Bravo to my mentees! En route to success as NGO photographers

I want to send a hearty “congratulations!” out to the mentees on my pilot eMentoring scheme, Daylin Paul and Gitika Saksena, who are both – I’m very sure – on the road to great things. If you subscribe to my monthly newsletter, you may remember Daylin and his work with Thai mother Maw from my March issue. And if you were one of the lovely people who pledged your financial support following my plea for backers to help Daylin finish telling Maw’s story, a tremendous “thank you!” goes out to you. You’ll be very happy to see this:

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Well done Daylin! Click the image to read his note of appreciation.


From his e-mails, it was always abundantly clear to me that Daylin wanted more than anything to find a means of completing his work with a woman he felt a strong affinity for. Here’s an extract from his recent blog post on the subject:

For a while I really struggled to pin down why it is that I feel as strongly as I do for her, a woman I’ve only met on a handful of occasions but who has been graceful enough to allow my camera and I into her life. Being raised by a single mother who had to work hard her entire life to support my brother and I, I guess I feel a connection there. I saw what it was like for my own mother to survive and take care of us and I saw parallels with Maw’s own life.

But I think now, more than anything, it was Maw’s own willingness to share her life, her home and even her food with a stranger who could only communicate with her through body language, broken Thai and the help of a translator that really made me feel in a way I haven’t for a long time.


We humanitarian and development photographers are tremendously fortunate when we get to know such people while starting out on our careers. It takes time to tell a compelling story, which means they really need to let us into their lives in a significant manner. In their own humble way, they often give us far more than they realise could be possible. It would not be an exaggeration to say that they can really help us make our careers, in turn ensuring that many an organisation and the beneficiaries they support will gain from the funds our talents can open doors to. In that sense, they are unsung heroes.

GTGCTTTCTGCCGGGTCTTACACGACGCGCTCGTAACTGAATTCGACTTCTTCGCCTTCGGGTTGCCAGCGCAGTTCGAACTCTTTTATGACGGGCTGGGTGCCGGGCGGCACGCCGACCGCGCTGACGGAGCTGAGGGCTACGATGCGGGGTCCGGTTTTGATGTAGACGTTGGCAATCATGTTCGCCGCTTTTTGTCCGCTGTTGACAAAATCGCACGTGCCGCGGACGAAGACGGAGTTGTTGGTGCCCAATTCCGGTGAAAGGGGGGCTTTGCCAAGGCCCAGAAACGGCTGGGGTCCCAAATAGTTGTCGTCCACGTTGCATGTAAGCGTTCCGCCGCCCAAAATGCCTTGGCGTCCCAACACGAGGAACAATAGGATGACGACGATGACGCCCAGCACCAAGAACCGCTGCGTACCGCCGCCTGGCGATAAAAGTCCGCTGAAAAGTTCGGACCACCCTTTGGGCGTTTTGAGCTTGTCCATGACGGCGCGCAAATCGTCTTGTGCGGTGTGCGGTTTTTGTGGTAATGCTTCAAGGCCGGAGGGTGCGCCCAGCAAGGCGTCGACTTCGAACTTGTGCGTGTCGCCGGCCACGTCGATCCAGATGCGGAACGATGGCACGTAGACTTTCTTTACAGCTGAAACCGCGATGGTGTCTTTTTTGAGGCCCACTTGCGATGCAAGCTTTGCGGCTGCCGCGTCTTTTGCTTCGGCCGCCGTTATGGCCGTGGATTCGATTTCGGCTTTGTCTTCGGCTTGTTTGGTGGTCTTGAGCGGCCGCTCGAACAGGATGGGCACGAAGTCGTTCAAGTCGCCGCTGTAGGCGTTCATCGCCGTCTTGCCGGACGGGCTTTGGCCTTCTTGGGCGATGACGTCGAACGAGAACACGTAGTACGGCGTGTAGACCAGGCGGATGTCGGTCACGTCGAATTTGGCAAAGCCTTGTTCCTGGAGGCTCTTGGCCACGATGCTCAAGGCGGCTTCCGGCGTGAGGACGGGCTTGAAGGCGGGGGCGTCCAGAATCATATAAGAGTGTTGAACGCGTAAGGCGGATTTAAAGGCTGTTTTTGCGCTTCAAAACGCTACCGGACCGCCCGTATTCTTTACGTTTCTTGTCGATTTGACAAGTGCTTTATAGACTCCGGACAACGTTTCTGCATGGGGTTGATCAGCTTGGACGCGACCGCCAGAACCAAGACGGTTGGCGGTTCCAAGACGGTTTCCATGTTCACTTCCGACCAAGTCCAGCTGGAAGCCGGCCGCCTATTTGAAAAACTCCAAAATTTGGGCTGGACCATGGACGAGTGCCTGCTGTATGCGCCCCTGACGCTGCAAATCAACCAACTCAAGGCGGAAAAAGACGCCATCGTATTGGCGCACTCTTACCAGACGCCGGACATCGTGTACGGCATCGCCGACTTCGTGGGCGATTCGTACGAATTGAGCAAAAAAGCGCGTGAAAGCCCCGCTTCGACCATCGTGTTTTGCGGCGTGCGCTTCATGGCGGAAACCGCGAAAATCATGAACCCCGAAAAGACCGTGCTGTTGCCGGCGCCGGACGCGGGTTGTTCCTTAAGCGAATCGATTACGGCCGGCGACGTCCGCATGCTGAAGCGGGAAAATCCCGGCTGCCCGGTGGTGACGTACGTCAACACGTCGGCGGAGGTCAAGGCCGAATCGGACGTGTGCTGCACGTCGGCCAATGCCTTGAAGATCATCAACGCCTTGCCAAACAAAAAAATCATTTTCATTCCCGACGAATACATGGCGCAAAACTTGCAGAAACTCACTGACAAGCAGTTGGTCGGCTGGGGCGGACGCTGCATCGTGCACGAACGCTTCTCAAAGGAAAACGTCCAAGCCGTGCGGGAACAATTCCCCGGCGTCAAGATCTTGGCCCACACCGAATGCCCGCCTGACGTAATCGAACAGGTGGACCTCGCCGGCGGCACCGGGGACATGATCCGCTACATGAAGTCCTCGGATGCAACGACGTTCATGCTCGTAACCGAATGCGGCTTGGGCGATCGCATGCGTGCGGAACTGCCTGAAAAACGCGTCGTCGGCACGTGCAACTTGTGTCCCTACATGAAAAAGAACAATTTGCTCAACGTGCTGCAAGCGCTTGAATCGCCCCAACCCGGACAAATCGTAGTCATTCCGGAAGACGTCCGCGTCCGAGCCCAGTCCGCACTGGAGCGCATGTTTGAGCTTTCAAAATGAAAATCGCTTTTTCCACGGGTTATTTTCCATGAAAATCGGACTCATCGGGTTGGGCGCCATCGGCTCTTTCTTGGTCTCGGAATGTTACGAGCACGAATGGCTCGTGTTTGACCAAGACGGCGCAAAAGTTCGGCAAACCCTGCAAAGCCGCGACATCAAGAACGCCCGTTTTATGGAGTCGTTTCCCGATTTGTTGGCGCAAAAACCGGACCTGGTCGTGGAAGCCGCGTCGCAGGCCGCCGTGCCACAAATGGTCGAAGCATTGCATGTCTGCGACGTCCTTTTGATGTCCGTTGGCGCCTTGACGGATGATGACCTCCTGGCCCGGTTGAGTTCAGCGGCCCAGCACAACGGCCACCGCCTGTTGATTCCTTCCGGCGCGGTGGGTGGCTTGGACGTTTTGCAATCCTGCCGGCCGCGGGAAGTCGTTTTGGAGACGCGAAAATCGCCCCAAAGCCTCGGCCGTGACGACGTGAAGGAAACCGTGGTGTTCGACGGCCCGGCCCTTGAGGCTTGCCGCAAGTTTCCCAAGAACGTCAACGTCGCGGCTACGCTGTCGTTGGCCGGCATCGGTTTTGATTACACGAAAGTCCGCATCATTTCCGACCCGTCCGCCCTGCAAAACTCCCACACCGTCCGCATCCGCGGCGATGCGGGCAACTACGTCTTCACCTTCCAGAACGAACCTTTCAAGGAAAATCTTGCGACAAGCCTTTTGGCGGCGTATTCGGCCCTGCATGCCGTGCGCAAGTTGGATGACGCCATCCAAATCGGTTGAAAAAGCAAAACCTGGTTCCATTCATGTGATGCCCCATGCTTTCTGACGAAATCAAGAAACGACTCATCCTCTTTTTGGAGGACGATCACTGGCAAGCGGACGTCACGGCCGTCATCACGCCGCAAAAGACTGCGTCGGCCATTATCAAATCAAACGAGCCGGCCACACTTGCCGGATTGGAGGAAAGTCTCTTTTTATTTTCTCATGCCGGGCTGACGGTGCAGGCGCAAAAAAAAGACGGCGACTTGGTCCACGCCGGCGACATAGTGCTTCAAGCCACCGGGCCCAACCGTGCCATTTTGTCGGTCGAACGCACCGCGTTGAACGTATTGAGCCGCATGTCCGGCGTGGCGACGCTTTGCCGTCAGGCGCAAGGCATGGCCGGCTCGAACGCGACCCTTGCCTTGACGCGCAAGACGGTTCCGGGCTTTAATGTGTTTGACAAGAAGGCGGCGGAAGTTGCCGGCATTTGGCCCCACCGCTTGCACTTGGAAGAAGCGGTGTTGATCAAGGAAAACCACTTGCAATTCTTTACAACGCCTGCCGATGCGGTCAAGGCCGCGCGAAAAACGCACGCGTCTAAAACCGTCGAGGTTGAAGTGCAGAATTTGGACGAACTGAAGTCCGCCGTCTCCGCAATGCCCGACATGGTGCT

Telling these important stories is a collaborative process between photographer and subject. Few photographers are sufficiently independently wealthy, especially when just setting out on their paths, to be able to pay the costs of this work alone. When people like those who have backed Daylin here pledge their support, they too become collaborators. Thanks to the magic of the Internet and crowd funding, this is today easier than ever. Yet times are hard, and we must make our cases more and more convincingly.

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A beautiful moment captured by another of my mentees, Gitika Saksena.


Non-profits are often the first to remind us that times are hard. One really has to demonstrate the ability to add value in unusual and special ways if one is to secure paid work ahead of an apparent army of aspiring NGO photographers willing to shoot pro bono. Having said that, the opportunities we get to shoot for free during the early days are our chances to shine, build our portfolios and gain credibility. I did that with organisations such as Save the Children in the wake of the Egyptian Revolution and the International Institute for Environment and Development (IIED) in Kenya during the East African drought. And I never looked back.

A lot of people grumble about having to work for free in order to get a foot on the ladder. A lot of NGO photographers also grumble about those that work for free preventing them from getting paid work. When Gitika asked me whether or not she should do this, I explained why I thought she should. So she got on with it. She made contact with the India-based children’s NGO Child Rights and You (CRY) and worked conscientiously with them in order to produce The Children of Raichur.


Again, this was an act of collaboration. Collaboration between photographer and subjects, but also with enablers. While for Daylin these enablers were people like you who donated from a distance, for Gitika they were CRY and its local partner NGO, Sneha Jeevi Samsthe, who opened the door to one of their project areas and gave her easy access. Support from people a community trusts is worth more than its weight in gold, allowing humanitarian and development photographers to get up close and personal in far less time than could be possible while working alone.

The photo essay she’s since produced will in turn open further doors for Gitika. It’s already been picked up by The Alternative (the link will take you to where it features on the site of this online social development platform), and the former India Country Director of Oxfam GB Murray Culshaw has since commented on the piece, saying “Good writing linked to fine photographs. We need so much more of both and especially when combined to help communicate the work being done by so many fine organisations”. Gitika has since been in touch with Murray, now an independent communications for development consultant, directly. She’s on her way!

So as the title of this piece says, “Bravo to my mentees!”. Your hard work will pay off, of that I’m very certain.

From Hanoi with Love – A travel photo essay